The truth about “obviousness” in patent law

Do you think your invention is too “obvious” to be patentable? You’re not alone. I so often hear inventors dismiss their inventions, or elements of them, as “obvious” and, therefore, unpatentable that I feel moved to write again about this often misunderstood (or misinterpreted) term. So here’s the truth about “obviousness” in patent law.

The truth about “obviousness” in patent law

In order to be patentable, an invention must be novel (i.e. have at least one novel technical feature over what has been done before) and involve a so-called ‘inventive step’. The UK Patent Office provides a rather laborious explanation here, if you can stay awake long enough to read it.

“Obviousness” is a colloquial (and rather derogatory) term often used to describe a lack of this inventive step. However, the meaning of “obviousness” in the wonderful world of patent law is often quite different to its colloquial, everyday meaning, and there is case law going back over a hundred years that tries to give us all some clue as to the nature of this difference.

The use of hindsight is forbidden when assessing inventive step

One of the most difficult concepts for inventors (and sometimes even Examiners) to get their heads around is that inventive step (or “obviousness”) must be assessed without the benefit of hindsight. It’s all too easy to dismiss something as “obvious” once it has been invented, but Patent Office Examiners are not allowed to think like that. Instead, they are expected to assume the position from the nearest prior art (both in substance and time) and decide, based only on that, whether or not the invention would have been obvious at that time to a person skilled in the art (i.e. the fictitious person who knows everything about the relevant technical field but has no inventive ability at all). It’s not as easy as it sounds, and takes some experience to get used to, but that’s the law.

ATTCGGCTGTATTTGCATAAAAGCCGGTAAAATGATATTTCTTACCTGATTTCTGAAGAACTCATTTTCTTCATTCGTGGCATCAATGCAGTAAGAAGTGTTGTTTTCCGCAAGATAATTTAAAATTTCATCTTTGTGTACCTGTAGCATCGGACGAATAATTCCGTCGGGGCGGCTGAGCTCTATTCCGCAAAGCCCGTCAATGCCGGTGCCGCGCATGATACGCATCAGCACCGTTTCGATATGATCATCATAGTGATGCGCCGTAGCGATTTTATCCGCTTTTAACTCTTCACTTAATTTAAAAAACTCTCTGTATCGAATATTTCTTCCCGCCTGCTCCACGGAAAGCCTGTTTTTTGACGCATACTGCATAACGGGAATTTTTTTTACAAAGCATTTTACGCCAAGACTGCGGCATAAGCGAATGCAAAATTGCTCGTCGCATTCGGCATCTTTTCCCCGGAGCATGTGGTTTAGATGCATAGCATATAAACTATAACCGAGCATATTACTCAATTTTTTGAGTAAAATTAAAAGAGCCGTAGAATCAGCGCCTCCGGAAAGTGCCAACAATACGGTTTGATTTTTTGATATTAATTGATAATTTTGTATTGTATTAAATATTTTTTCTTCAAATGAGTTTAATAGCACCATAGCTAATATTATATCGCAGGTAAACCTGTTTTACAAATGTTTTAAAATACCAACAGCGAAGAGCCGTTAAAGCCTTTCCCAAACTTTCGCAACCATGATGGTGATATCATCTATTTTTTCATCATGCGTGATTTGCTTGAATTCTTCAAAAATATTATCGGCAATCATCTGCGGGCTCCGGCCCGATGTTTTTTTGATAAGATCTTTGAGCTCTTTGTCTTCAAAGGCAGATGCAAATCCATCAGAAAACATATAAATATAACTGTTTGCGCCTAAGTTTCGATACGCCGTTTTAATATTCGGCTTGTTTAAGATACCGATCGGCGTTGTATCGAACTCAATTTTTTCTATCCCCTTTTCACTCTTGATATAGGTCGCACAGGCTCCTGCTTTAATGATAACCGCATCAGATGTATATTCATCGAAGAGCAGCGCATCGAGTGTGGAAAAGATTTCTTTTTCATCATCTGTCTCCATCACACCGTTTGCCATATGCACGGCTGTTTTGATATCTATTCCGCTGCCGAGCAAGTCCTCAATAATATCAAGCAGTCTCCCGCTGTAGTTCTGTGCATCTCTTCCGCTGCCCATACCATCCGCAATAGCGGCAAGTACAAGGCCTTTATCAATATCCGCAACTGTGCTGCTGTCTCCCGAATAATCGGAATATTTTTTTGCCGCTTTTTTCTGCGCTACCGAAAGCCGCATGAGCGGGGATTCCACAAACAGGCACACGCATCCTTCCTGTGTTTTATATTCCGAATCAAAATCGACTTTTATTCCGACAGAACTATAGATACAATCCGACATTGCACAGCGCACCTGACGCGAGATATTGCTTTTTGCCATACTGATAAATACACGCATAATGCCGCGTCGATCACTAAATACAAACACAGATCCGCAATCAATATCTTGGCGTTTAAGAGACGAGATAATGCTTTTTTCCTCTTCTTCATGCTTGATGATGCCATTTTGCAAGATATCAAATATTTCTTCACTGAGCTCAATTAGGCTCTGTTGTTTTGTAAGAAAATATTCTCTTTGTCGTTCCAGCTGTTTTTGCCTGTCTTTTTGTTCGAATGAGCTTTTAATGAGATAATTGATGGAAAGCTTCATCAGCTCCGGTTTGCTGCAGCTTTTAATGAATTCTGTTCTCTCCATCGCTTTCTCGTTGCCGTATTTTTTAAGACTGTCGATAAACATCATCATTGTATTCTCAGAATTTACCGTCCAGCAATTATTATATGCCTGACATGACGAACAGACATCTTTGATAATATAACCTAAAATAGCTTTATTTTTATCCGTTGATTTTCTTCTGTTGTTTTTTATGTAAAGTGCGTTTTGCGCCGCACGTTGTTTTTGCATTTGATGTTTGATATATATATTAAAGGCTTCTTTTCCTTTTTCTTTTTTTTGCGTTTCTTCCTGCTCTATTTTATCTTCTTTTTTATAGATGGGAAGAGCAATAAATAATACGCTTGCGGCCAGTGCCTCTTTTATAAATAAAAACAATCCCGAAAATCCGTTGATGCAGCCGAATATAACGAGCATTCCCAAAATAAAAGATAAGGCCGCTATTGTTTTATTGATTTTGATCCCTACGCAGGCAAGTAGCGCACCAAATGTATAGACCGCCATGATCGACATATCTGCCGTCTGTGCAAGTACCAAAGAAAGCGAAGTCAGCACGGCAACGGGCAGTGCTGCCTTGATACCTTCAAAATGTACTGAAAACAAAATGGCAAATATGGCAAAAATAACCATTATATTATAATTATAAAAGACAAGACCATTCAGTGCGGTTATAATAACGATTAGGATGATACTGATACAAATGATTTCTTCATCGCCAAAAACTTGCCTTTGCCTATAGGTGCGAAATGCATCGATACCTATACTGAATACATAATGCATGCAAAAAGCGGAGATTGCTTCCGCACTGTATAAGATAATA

For the rest of us though, it opens up a whole new set of categories of invention that, were it not for this rule, might otherwise be dismissed as “obvious” and therefore unpatentable.

Combination Inventions

One of the most common of these arises when an invention is, in essence, a combination of two known concepts or technologies. I regularly get innovators waving their hands dismissively saying that feature a of an invention is known and feature b of the same invention is known, so an invention that combines features a and b must be obvious. Quite simply, that is not necessarily so. And often isn’t – especially if the new combination results in a technical advantage not previously envisaged; or, if an element of feature a (or b) has had to be altered in some way for the two things to work together.

The problem solved may be (at lest part of) the invention

Patents relate to inventions, and an invention is, on the whole, a solution to a technical problem. But what if nobody has ever tried to solve that problem before? In other words, what if you are the first person to identify that a particular problem exists. UK patent case law says that the identification of a new problem can contribute to the inventive step of an invention, even if the solution itself might be considered to be “obvious”.

A scintilla of inventiveness may be enough

It is also worth mentioning here that, in order to be patentable, an invention need not be (and rarely is) some breakthrough technology that will change the face and lives of humanity forever. Quite the opposite, in fact. Many (if not most) patentable inventions tend to be small improvements to known technologies and, turning again to our age-old case law, as one judge put it: a “scintilla” of inventiveness may be sufficient to justify patent protection.

The moral of the story

The moral of the story is a simple one. If it would benefit your business to be able to prevent your competitors from being able to copy your invention, then even if you think it’s “obvious”, don’t dismiss it as such without consulting a Chartered Patent Attorney, because you never know….it may not be as “obvious” as you thought!

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